In this part of our course we again met with the Caen ship, which could now spare us no more victuals; but having some hides, which he had taken in traffic among the islands, we were glad to procure them, and gave him for them to his contentment. After this we passed Cape Florida, and clearing the Bahama channel, we directed our course for Newfoundland. Running to the lat. of 36 deg. N. and as far east as the isle of Bermuda, we found the winds, on the 17th September, very variable, contrary to expectation and all men’s writings, so that we lay there a day or two with a north wind, which continually increased, till it blew a storm, which continued twenty-four hours with such violence that it carried away our sails, though furled, and occasioned the ship to take in much water, so that we had six feet water in our hold. Having freed our ship by baling, the wind shifted to the north-west, and somewhat dulled; but presently after the storm renewed with such violence, and our ship laboured so hard, that we lost our foremast, and our ship became as full of water as before.
When the storm ceased, the wind remained as much contrary as ever, on which we consulted together how we might best save our lives. Our victuals were now utterly spent; and as we had subsisted for the last six or seven days entirely on hides, we thought it best to bear away back again for Dominica and the adjoining islands, as we might there have some relief. Upon this we turned back for these islands; but before we could get there the wind scanted upon us, so that we were in the utmost extremity for want of water and provisions; wherefore we were forced to bear away to the westwards, to the islands called Las Nueblas, or the Cloudy Islands, towards the isle of San Juan de Porto Rico. At these islands we found land-crabs and fresh water, and sea-tortoises, or turtle, which come mostly on land about full noon. Having refreshed ourselves there for seventeen or eighteen days, and having supplied our ship with fresh water and some provision of turtle, we resolved to return again for Mona, upon which determination five of our men left us, remaining on the isles of Nueblas, in spite of every thing we could say to the contrary. These men came afterwards home in an English ship.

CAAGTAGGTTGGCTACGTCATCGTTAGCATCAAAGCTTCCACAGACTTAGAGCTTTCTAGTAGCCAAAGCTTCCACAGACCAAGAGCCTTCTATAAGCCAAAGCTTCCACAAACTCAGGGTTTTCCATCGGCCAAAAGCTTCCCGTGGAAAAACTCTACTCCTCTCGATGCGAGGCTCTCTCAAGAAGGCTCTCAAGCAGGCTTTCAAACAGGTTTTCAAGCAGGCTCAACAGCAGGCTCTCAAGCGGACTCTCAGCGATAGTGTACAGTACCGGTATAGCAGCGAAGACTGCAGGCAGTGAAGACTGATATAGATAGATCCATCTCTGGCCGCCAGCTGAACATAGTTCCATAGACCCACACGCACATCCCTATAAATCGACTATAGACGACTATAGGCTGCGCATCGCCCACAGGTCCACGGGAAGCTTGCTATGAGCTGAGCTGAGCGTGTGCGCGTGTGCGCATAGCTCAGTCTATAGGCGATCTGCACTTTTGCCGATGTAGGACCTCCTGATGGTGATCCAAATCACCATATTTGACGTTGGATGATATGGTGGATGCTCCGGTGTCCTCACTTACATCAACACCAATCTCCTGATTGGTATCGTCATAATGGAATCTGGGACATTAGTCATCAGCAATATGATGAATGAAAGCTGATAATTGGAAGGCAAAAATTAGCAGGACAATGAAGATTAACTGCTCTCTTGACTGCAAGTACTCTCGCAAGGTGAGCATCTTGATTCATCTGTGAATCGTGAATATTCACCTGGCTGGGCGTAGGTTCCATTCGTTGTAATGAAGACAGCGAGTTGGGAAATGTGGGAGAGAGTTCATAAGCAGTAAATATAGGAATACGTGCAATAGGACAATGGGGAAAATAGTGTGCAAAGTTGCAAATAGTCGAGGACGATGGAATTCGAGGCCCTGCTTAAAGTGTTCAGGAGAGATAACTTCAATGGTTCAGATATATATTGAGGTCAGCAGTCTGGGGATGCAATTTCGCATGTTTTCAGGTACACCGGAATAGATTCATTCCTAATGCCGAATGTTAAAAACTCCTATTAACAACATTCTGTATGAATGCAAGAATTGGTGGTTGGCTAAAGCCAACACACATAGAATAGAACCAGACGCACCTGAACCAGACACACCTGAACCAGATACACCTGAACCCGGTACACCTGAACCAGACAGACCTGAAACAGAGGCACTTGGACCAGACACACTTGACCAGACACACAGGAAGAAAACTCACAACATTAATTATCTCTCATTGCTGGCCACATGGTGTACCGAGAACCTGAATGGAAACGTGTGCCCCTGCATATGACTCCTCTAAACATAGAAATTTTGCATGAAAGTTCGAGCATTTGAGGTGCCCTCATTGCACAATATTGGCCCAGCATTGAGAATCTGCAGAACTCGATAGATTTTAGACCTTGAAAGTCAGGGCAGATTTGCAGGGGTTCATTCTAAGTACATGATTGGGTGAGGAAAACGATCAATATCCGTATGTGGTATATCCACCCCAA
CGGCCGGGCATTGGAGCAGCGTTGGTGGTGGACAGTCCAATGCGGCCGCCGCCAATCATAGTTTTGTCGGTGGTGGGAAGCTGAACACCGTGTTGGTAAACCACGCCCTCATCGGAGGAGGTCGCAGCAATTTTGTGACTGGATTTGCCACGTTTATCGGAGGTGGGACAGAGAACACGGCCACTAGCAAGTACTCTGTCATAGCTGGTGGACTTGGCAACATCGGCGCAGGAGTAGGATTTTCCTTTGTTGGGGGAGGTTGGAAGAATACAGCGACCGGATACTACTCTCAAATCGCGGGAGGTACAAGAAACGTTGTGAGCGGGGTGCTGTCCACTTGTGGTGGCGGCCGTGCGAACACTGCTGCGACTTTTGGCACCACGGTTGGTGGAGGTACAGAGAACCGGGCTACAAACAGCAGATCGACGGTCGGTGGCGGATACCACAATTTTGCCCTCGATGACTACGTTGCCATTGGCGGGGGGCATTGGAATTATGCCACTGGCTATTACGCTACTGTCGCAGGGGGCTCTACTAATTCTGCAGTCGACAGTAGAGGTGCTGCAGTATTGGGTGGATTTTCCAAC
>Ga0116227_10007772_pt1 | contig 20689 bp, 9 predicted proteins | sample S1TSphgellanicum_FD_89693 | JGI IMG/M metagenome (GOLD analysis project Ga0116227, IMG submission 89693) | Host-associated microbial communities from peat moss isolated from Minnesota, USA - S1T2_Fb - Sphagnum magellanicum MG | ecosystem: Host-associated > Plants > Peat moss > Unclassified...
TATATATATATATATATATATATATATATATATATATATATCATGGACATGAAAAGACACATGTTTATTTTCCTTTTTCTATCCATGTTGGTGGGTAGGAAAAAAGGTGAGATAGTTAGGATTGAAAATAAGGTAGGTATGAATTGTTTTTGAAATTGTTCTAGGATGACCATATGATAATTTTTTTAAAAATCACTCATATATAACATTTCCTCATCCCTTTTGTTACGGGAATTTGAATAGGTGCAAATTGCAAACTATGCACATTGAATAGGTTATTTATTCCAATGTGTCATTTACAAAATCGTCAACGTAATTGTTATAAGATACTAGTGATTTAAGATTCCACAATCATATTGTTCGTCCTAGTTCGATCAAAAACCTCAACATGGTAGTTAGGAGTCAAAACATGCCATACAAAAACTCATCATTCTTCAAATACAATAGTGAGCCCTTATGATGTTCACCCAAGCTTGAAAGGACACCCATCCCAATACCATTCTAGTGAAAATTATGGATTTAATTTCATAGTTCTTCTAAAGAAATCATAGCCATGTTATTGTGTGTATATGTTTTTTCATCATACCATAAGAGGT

Departing from the Nueblas, we arrived again at Mona about the 20th December, 1593, and came to anchor there towards two or three in the morning. The captain and I, with a few others, went on shore to the dwelling of an old Indian and his three sons, thinking to procure some food, our victuals being all expended, so that we could not possibly proceed without a supply. We spent two or three days on shore, seeking provisions to carry on board for the relief of our people; and on going to the shore, for the purpose of returning with these to the ship, the wind being somewhat northerly and the sea rough, our people could not come near the shore with the boat, which was small and feeble, and unable to row in a rough sea. We remained therefore till the next morning, in hopes there might then be less wind and smoother sea. But about twelve o’clock that night our ship drove away to sea, having only five men and a boy, our carpenter having secretly cut the cable, leaving nineteen of us on shore, to our great distress, having no boat or any thing else.